There’s a certain irony to the death of John le Carré falling on the same day that a massive Russian hack of US government computers is revealed.
If there’s one thing le Carré made abundantly clear over half a century of exceptional writing, it was that secrets are hardly worth the paper — or the pixels — they’re written on.
We’ll need to get used to the idea that our national secrets are deeply compromised. Trump has surely passed any number on to Putin, more through his unsecured phone and willful nonchalance than through actual villainy — though villainy can’t be ruled out. Even so, it’s far from clear that the Russians didn’t have those secrets already.
But le Carré, in handing us the history of the Cold War and its aftermath in deft fictional form, showed us that disruptive intelligence hacks — both high tech and low — are nothing new.
Not that real damage isn’t done. Not that there aren’t real consequences — political, financial, economic, reputational, or all of the above. And not that real human beings don’t get painfully interrogated and occasionally executed. It’s just that somehow, in spite of all these spilled secrets, the world moves on.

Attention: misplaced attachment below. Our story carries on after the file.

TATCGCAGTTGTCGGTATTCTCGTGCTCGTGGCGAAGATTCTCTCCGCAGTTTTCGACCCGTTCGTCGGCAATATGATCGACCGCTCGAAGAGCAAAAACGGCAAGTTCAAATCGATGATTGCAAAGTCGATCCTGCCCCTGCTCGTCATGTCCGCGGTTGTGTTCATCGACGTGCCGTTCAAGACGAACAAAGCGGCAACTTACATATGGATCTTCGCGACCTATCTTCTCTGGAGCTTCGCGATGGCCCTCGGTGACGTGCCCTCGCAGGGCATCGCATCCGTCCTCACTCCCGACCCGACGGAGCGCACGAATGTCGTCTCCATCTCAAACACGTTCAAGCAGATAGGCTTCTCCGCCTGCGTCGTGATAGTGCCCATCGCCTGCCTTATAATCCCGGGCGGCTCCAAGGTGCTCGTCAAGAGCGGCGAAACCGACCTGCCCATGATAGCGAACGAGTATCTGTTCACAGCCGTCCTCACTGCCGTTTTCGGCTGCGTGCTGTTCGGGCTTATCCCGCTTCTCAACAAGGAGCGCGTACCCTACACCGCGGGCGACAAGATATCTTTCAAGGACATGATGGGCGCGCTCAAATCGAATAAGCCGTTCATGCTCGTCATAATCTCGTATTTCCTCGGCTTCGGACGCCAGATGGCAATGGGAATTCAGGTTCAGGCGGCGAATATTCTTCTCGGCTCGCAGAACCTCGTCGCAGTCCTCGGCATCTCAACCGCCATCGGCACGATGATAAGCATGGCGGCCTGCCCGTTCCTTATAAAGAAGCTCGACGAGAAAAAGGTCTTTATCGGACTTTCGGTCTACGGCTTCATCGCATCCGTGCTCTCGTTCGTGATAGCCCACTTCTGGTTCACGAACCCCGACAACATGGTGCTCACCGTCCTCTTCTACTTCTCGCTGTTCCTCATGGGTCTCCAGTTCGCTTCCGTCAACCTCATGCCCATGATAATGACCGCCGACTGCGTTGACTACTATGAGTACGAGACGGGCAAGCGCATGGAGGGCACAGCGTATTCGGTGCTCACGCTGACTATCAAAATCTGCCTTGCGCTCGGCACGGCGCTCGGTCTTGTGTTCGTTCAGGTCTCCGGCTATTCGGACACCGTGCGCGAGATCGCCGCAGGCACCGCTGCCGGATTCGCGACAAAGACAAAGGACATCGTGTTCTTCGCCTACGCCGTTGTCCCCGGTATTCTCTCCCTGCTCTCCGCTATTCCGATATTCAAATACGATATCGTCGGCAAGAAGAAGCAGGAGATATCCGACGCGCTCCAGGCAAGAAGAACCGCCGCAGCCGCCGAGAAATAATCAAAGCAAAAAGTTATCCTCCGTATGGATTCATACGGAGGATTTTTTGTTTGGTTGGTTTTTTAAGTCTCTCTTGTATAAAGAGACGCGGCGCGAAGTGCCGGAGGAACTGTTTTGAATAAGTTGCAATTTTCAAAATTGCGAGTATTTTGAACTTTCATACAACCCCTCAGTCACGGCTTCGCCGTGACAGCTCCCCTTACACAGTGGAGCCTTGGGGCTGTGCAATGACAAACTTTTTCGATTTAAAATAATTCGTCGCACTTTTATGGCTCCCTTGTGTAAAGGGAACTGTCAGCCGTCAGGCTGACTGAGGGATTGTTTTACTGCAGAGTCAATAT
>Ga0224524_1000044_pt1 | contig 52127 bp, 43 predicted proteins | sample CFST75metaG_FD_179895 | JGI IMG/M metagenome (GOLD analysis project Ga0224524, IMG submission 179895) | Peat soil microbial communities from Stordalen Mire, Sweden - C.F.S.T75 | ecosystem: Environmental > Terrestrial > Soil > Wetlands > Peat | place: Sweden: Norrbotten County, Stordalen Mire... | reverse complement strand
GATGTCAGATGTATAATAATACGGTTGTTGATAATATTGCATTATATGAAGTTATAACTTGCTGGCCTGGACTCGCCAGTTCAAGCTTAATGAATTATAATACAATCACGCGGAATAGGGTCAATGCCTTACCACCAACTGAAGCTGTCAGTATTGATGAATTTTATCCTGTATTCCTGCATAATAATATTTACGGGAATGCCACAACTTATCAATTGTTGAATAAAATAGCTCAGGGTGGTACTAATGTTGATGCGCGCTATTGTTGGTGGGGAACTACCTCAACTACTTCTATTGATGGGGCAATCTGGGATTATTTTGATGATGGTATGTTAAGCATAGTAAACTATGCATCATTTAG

Secrets do get exposed, just as they always have. Yet you can’t read le Carré’s books and not get the sense that it’s all a rather stupid game, hardly worth the huge trouble and expense that go into it. In a world that seems increasingly built around dis- and mis-information, what role do secrets play, anyway? The simple possession of an enemy’s secret is no guarantee that it’s believable.
I would go further and say that a secret, like any other piece of information these days, can be true, not true, or both at once — based on who’s spinning and who’s being spun. Perception and reality are now so hopelessly tangled, alternative facts undermine the whole concept of a secret.
Yes, I know I’m being glib. Yes, every nation acquires and exploits its secrets. But le Carré, a knowing insider, really does make you wonder why.